Mother's tight budget might have cost her daughter a big break in Hollywood

  • Written by Staff Reports


donae performs photo 8-3

Submitted photo

Evergreen Park resident Donae Parker, 9, performs during an Actors, Models and Talent for Christ (AMTC) competition last month in Orlando.

Claudia Parker, of Evergreen Park, said she wasn’t so sure she wanted her 9-year-old daughter, Donae Parker, going anywhere but into fourth grade at Northeast Elementary School.

“I was completely comfortable with her acting in community theater and church plays,” said Parker. “But the thought of her actually working in the acting industry makes me nervous, so I’ve been ignoring her pleas to find her an agent.”

Parker said she softened to the idea last summer after she and Donae attended an open audition for Actors, Models and Talent for Christ (AMTC). It’s a non-profit training ministry preparing performers for film, fashion, music and theater. They can be found at Some might find it comparable to The Second City Training Center, but with an emphasis geared toward people of faith.

“I signed Donae up for AMTC’s training program because they addressed every area of my concern,” said Parker. “I wanted Donae to get more than talent development. I wanted instructors invested in helping us to navigate the pitfalls of the entertainment industry.”

Parker also said AMTC sets itself apart from other training centers with their culminating event for graduates. “They host an international week-long conference with performers from Orlando, Seattle, New York, Los Angeles, Denver, Dallas, Atlanta and South Africa. This year it was July 4-9 at the ritzy Gaylord Palms Resort in Orlando, Fla. The conference is optional and entry for AMTC performers is included in the tuition, but transportation to Florida, lodging at the Gaylord and meals for the week are not.

Parker’s husband, Don, said he wanted Donae to attend the conference because of the unique opportunity it would provide for her to acquire a reputable agent, so they worked it into the budget by making it their family’s summer vacation. However, Claudia pulled back the reins on anything that warranted additional spending.

“AMTC had invited over 50 agents, managers and casting directors to the conference whom they call their VIP guests,” said Parker.

They’re present to watch performers showcase their talent. The conference is called SHINE because performers are being given the chance to shine before industry professionals that may lead to their big break.

Three showcase performances are included in the tuition. Those wanting to appear before the VIPs more than that can, but for an additional fee.

“There were over 420 children and adult performers showcasing various talents before the VIPs. Of course, every mom thinks their kid is the best, but if I’m being honest, there were at least 10 African American little girls about the same age, with similar talent and equally as adorable as my precious Donae,” recalled Parker. “Among that much competition I could see the validity in piling on additional showcases for a fighting chance to be noticed. Nonetheless, my wallet told Donae, ‘Girl, you better make your three shots count!’”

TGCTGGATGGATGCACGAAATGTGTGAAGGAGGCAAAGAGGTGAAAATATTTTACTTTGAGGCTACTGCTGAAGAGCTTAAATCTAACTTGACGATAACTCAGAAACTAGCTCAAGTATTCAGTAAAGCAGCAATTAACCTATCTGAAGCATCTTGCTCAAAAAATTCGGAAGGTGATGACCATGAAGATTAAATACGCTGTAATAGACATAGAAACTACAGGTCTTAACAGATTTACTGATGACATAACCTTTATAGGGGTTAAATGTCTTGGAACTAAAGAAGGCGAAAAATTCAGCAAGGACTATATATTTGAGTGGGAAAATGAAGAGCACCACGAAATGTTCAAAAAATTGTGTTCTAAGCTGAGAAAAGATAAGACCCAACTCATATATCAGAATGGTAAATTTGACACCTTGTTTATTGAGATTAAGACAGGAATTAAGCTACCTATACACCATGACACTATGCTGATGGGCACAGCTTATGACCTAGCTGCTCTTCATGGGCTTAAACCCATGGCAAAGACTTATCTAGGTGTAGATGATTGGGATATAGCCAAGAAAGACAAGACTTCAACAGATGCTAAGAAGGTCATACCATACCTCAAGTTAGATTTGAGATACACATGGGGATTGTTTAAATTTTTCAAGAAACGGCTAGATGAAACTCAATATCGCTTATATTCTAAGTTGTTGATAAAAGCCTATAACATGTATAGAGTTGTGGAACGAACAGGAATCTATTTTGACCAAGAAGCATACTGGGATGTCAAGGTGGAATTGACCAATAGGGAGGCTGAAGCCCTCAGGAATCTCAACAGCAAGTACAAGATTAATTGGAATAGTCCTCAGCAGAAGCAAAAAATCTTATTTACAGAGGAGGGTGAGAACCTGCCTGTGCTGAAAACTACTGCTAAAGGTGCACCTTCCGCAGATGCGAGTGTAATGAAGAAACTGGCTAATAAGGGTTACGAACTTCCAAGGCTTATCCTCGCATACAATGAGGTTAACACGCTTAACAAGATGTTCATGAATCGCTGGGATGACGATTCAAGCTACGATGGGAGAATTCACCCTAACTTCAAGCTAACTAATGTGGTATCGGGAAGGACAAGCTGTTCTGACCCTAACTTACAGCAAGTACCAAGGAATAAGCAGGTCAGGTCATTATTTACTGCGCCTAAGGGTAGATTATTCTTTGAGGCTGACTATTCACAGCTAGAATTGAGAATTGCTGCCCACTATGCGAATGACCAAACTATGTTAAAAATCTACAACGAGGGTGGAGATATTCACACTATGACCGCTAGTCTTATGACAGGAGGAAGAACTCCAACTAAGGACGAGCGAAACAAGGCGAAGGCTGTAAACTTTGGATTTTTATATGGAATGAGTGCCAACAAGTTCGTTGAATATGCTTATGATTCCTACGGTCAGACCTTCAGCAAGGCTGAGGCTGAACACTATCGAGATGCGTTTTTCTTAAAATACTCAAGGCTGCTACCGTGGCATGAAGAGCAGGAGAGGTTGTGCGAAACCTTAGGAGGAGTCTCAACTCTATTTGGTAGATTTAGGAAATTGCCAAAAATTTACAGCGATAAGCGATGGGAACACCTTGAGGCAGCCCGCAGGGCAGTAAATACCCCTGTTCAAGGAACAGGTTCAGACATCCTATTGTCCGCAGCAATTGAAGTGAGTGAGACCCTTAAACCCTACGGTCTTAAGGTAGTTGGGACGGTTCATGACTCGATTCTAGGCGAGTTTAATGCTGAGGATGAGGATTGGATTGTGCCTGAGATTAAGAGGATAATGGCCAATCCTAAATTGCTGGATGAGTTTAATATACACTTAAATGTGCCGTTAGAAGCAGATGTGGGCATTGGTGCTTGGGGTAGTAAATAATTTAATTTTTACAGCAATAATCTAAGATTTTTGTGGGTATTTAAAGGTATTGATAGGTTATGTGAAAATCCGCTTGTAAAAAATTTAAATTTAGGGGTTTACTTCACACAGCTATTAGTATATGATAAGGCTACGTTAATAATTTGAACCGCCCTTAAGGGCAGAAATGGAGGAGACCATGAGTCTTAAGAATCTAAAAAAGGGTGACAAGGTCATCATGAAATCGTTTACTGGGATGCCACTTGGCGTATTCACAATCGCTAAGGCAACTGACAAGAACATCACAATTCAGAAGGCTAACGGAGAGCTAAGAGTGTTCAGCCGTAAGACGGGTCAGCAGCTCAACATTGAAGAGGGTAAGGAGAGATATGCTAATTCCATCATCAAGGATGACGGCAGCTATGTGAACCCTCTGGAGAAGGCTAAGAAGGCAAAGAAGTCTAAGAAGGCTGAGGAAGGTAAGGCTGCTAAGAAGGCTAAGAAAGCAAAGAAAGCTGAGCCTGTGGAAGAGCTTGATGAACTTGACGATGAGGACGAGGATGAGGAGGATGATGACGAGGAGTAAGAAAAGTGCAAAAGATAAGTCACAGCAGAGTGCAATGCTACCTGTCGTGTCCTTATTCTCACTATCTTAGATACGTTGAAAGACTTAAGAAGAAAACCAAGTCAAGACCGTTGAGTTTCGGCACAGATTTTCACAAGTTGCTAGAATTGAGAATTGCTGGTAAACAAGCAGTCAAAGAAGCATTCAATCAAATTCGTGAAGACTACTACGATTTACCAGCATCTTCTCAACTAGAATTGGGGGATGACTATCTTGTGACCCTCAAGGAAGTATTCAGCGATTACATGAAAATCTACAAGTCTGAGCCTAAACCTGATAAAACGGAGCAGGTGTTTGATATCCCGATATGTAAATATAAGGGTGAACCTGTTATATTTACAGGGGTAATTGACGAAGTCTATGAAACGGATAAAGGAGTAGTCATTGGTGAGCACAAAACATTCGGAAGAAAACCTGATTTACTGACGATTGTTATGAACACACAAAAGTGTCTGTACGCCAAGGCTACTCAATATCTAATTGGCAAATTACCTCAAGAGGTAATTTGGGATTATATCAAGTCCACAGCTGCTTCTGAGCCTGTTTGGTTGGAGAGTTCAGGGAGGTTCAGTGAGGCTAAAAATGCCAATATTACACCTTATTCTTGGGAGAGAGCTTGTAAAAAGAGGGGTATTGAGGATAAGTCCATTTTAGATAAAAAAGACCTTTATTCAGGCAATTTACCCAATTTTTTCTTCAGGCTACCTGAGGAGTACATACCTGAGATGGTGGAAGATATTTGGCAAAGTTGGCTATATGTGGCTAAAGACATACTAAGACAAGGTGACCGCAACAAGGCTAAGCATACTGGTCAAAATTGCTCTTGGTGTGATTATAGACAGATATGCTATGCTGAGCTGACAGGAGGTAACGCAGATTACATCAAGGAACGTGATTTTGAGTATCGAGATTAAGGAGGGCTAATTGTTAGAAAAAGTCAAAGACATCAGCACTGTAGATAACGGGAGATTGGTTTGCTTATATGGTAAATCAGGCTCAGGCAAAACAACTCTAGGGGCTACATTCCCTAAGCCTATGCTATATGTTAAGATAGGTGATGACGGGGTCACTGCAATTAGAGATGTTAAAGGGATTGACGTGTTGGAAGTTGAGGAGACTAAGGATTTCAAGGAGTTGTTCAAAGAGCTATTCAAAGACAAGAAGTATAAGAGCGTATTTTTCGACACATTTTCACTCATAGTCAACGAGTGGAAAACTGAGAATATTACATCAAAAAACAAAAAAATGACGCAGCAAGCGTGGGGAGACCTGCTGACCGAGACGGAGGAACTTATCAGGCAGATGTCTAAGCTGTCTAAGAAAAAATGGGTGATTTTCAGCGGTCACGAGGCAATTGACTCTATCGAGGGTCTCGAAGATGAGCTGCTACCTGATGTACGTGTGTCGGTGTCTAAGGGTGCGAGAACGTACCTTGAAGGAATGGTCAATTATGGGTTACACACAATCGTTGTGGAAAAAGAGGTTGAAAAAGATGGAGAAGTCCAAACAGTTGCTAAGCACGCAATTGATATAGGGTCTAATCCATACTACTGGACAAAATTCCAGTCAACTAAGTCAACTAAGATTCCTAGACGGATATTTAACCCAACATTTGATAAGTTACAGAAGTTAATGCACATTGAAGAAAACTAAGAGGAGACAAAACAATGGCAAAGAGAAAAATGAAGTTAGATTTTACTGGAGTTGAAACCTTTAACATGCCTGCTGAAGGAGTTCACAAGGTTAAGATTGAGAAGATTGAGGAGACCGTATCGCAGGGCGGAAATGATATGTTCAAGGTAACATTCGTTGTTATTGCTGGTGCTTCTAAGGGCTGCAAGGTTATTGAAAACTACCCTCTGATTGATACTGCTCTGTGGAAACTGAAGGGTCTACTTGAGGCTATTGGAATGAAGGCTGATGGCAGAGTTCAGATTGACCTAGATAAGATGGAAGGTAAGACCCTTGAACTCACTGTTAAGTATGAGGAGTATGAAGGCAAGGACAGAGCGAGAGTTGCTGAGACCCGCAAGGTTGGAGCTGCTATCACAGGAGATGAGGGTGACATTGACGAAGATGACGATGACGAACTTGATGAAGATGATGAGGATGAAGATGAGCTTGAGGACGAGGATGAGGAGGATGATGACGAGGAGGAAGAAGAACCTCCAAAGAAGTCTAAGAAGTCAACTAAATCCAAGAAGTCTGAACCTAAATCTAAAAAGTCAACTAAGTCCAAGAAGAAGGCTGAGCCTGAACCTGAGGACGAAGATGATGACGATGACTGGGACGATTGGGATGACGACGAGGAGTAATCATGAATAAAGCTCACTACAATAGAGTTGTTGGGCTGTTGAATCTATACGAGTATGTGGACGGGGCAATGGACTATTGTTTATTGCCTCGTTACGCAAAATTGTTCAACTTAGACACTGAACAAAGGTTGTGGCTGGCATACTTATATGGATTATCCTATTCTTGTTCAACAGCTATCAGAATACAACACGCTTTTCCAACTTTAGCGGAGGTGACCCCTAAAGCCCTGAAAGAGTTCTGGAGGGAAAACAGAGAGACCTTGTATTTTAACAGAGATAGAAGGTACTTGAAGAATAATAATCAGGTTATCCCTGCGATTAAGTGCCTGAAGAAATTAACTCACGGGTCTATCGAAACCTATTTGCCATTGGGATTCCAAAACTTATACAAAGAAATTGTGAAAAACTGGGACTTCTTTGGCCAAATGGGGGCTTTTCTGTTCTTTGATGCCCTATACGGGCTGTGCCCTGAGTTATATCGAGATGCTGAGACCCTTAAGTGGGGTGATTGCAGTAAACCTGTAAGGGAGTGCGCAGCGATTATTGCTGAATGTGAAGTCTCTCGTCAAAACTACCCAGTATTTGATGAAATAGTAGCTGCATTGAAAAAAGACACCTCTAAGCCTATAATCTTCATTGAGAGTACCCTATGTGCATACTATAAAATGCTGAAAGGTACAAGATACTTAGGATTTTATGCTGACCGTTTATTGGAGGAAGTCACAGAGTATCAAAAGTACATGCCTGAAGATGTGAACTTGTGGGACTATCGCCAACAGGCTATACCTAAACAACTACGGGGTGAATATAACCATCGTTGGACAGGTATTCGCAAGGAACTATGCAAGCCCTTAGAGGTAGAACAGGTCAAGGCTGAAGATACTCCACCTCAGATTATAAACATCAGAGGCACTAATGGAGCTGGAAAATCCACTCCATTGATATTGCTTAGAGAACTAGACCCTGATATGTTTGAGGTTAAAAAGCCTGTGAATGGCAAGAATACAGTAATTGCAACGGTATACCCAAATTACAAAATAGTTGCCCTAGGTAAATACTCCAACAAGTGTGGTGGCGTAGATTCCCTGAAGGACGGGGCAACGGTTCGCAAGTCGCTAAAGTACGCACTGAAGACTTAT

Each performer is given up to 20 seconds per showcase. Performances are broken into categories throughout the week. VIPs give each performance a score, which is calculated for an overall scoring determinate for the top 10-15 percent, which are selected to perform in the talent and acting finale.

One of the finale’s masters of ceremonies was Ser’Darius Blain. He was in the 2011 remake “Footloose,” “Star Trek: Into the Darkness,” “Maybe Someday,” “Camp X-Ray,” and he was the lead in “When the Game Stands Tall.” This December, Blain will star alongside Dwayne ‘The Rock’ Johnson, Kevin Hart and Jack Black in the highly anticipated “Jumanji: Welcome to the Jungle. “  

The AMTC performer packet reads, “We do not select a certain number of children, teens, songwriters, dancers or any particular age group or style; only readiness, show diversity and star potential are considered.”

Of the mere three showcases that Donae performed, she was selected to perform two of them in the finale.

“I was so happy I cried,” said Donae. “I didn’t want anyone to see so I buried my head into my mom’s chest.

“I was shocked,” said Parker. “I was a little skeptical at first. I had thoughts like, ‘Hmmm, are these VIPs legitimate people from the industry? And if so, what’s the true likelihood that they’ll notice my kid?’”

Parker said her doubts were put at ease after reading the bios of several of the VIPs and learning more about them during various seminars they conducted throughout the week.

Erica Cruz, of Lily’s Talent Agency, and Mike Theisen, of Gray Talent Group, were two of the VIPs present from Chicago. Both have very strong reputations.

“I can say without a doubt, AMTC is legit. Attending the SHINE conference really made me a believer. After Donae performed in the acting finale, which also streamed live over the internet for thousands to see, Donae got callbacks from two VIPs, DebraLynn Findon, of Discover Management, and Penny Middlemiss, of Mavrick Artists Agency, which are both in the heart of Los Angeles.”

Unfortunately, Parker said the family had chosen to leave the SHINE conference one day early to save $500 on the cost of their flight back to Chicago, so Donae wasn’t able to meet with the VIPs that expressed interest in her.

“I felt bad about it after that fact,” said Parker. “I suppose I should have had more faith in the SHINE process and trusted in Donae’s abilities over my budget. I guess I didn’t expect anything would really come of her performances.”

Parker said she’s learned a priceless lesson and she’s now moving forward in seeking Donae acting representation here in the Chicago area.

Interested in watching Donae’s 20 second performances? AMTC’s Leo Marshall Creative provided a professional reel. Residents can have a look at